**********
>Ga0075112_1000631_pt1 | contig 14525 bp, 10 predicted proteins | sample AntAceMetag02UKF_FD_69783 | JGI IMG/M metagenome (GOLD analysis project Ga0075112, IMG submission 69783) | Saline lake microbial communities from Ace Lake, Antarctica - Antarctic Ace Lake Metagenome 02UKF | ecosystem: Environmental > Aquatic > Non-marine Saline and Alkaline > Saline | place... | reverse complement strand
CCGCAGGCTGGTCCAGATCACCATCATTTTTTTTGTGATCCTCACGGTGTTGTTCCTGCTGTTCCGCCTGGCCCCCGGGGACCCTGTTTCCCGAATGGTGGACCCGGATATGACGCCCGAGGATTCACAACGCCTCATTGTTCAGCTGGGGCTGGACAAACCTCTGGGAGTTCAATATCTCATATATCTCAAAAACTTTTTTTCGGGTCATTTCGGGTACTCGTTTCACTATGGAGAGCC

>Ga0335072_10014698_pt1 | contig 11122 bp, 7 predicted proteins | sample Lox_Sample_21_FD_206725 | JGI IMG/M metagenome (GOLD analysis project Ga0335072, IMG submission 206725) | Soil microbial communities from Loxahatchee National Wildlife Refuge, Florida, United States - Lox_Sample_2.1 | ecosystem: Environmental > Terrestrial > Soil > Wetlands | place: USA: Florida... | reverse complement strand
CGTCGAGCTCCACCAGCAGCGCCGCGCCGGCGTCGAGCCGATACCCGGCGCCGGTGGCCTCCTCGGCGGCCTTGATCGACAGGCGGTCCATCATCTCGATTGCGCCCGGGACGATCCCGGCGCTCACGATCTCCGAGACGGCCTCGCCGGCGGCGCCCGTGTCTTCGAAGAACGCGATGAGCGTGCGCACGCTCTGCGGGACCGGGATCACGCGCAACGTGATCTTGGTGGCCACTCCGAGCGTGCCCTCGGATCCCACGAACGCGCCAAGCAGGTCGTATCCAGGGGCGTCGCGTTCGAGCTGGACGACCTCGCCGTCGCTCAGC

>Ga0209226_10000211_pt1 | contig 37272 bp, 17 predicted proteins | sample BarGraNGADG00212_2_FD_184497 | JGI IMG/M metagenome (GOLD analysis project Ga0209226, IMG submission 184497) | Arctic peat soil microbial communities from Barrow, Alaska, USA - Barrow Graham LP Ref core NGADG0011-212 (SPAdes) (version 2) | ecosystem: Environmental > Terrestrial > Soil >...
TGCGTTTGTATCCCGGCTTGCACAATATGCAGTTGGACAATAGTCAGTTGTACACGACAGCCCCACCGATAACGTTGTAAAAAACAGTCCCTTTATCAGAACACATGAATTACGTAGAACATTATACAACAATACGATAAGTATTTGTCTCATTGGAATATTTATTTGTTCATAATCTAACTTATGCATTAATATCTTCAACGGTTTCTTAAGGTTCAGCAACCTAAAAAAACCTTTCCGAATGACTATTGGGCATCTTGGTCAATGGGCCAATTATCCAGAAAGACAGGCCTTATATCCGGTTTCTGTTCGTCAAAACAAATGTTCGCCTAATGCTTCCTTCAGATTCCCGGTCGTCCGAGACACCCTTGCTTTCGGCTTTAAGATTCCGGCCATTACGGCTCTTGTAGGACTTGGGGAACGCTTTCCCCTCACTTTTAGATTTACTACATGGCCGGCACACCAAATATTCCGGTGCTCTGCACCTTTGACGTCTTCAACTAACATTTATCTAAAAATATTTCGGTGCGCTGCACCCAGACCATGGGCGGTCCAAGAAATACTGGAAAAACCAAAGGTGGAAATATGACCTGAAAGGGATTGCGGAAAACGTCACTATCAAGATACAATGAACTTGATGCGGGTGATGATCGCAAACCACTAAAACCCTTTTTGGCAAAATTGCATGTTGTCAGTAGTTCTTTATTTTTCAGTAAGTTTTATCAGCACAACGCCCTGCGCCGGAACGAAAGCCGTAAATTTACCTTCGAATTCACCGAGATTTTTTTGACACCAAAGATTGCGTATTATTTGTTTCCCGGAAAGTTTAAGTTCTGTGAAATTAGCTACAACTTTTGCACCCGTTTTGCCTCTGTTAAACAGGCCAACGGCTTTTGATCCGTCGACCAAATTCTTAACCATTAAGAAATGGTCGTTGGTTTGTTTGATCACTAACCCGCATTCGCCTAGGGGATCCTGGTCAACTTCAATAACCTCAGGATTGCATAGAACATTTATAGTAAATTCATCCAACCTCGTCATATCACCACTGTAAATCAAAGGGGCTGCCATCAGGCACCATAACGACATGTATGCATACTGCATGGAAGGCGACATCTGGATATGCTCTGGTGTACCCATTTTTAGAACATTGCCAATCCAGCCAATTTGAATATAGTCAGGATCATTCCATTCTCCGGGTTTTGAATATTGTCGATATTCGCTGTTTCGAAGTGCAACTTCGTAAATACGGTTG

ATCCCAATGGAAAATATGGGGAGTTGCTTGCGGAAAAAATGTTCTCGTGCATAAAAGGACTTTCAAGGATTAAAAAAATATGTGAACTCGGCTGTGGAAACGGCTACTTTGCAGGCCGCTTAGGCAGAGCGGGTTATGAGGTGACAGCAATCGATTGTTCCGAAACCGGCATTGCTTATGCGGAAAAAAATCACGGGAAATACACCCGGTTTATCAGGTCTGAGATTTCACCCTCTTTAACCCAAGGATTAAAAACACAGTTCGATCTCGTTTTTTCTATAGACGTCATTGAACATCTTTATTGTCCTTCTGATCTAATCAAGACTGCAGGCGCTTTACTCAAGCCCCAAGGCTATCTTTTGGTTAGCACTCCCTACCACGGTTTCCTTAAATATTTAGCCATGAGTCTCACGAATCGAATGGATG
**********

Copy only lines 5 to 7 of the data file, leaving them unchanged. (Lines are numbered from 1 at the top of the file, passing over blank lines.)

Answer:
>Ga0209226_10000211_pt1 | contig 37272 bp, 17 predicted proteins | sample BarGraNGADG00212_2_FD_184497 | JGI IMG/M metagenome (GOLD analysis project Ga0209226, IMG submission 184497) | Arctic peat soil microbial communities from Barrow, Alaska, USA - Barrow Graham LP Ref core NGADG0011-212 (SPAdes) (version 2) | ecosystem: Environmental > Terrestrial > Soil >...
TGCGTTTGTATCCCGGCTTGCACAATATGCAGTTGGACAATAGTCAGTTGTACACGACAGCCCCACCGATAACGTTGTAAAAAACAGTCCCTTTATCAGAACACATGAATTACGTAGAACATTATACAACAATACGATAAGTATTTGTCTCATTGGAATATTTATTTGTTCATAATCTAACTTATGCATTAATATCTTCAACGGTTTCTTAAGGTTCAGCAACCTAAAAAAACCTTTCCGAATGACTATTGGGCATCTTGGTCAATGGGCCAATTATCCAGAAAGACAGGCCTTATATCCGGTTTCTGTTCGTCAAAACAAATGTTCGCCTAATGCTTCCTTCAGATTCCCGGTCGTCCGAGACACCCTTGCTTTCGGCTTTAAGATTCCGGCCATTACGGCTCTTGTAGGACTTGGGGAACGCTTTCCCCTCACTTTTAGATTTACTACATGGCCGGCACACCAAATATTCCGGTGCTCTGCACCTTTGACGTCTTCAACTAACATTTATCTAAAAATATTTCGGTGCGCTGCACCCAGACCATGGGCGGTCCAAGAAATACTGGAAAAACCAAAGGTGGAAATATGACCTGAAAGGGATTGCGGAAAACGTCACTATCAAGATACAATGAACTTGATGCGGGTGATGATCGCAAACCACTAAAACCCTTTTTGGCAAAATTGCATGTTGTCAGTAGTTCTTTATTTTTCAGTAAGTTTTATCAGCACAACGCCCTGCGCCGGAACGAAAGCCGTAAATTTACCTTCGAATTCACCGAGATTTTTTTGACACCAAAGATTGCGTATTATTTGTTTCCCGGAAAGTTTAAGTTCTGTGAAATTAGCTACAACTTTTGCACCCGTTTTGCCTCTGTTAAACAGGCCAACGGCTTTTGATCCGTCGACCAAATTCTTAACCATTAAGAAATGGTCGTTGGTTTGTTTGATCACTAACCCGCATTCGCCTAGGGGATCCTGGTCAACTTCAATAACCTCAGGATTGCATAGAACATTTATAGTAAATTCATCCAACCTCGTCATATCACCACTGTAAATCAAAGGGGCTGCCATCAGGCACCATAACGACATGTATGCATACTGCATGGAAGGCGACATCTGGATATGCTCTGGTGTACCCATTTTTAGAACATTGCCAATCCAGCCAATTTGAATATAGTCAGGATCATTCCATTCTCCGGGTTTTGAATATTGTCGATATTCGCTGTTTCGAAGTGCAACTTCGTAAATACGGTTG

ATCCCAATGGAAAATATGGGGAGTTGCTTGCGGAAAAAATGTTCTCGTGCATAAAAGGACTTTCAAGGATTAAAAAAATATGTGAACTCGGCTGTGGAAACGGCTACTTTGCAGGCCGCTTAGGCAGAGCGGGTTATGAGGTGACAGCAATCGATTGTTCCGAAACCGGCATTGCTTATGCGGAAAAAAATCACGGGAAATACACCCGGTTTATCAGGTCTGAGATTTCACCCTCTTTAACCCAAGGATTAAAAACACAGTTCGATCTCGTTTTTTCTATAGACGTCATTGAACATCTTTATTGTCCTTCTGATCTAATCAAGACTGCAGGCGCTTTACTCAAGCCCCAAGGCTATCTTTTGGTTAGCACTCCCTACCACGGTTTCCTTAAATATTTAGCCATGAGTCTCACGAATCGAATGGATG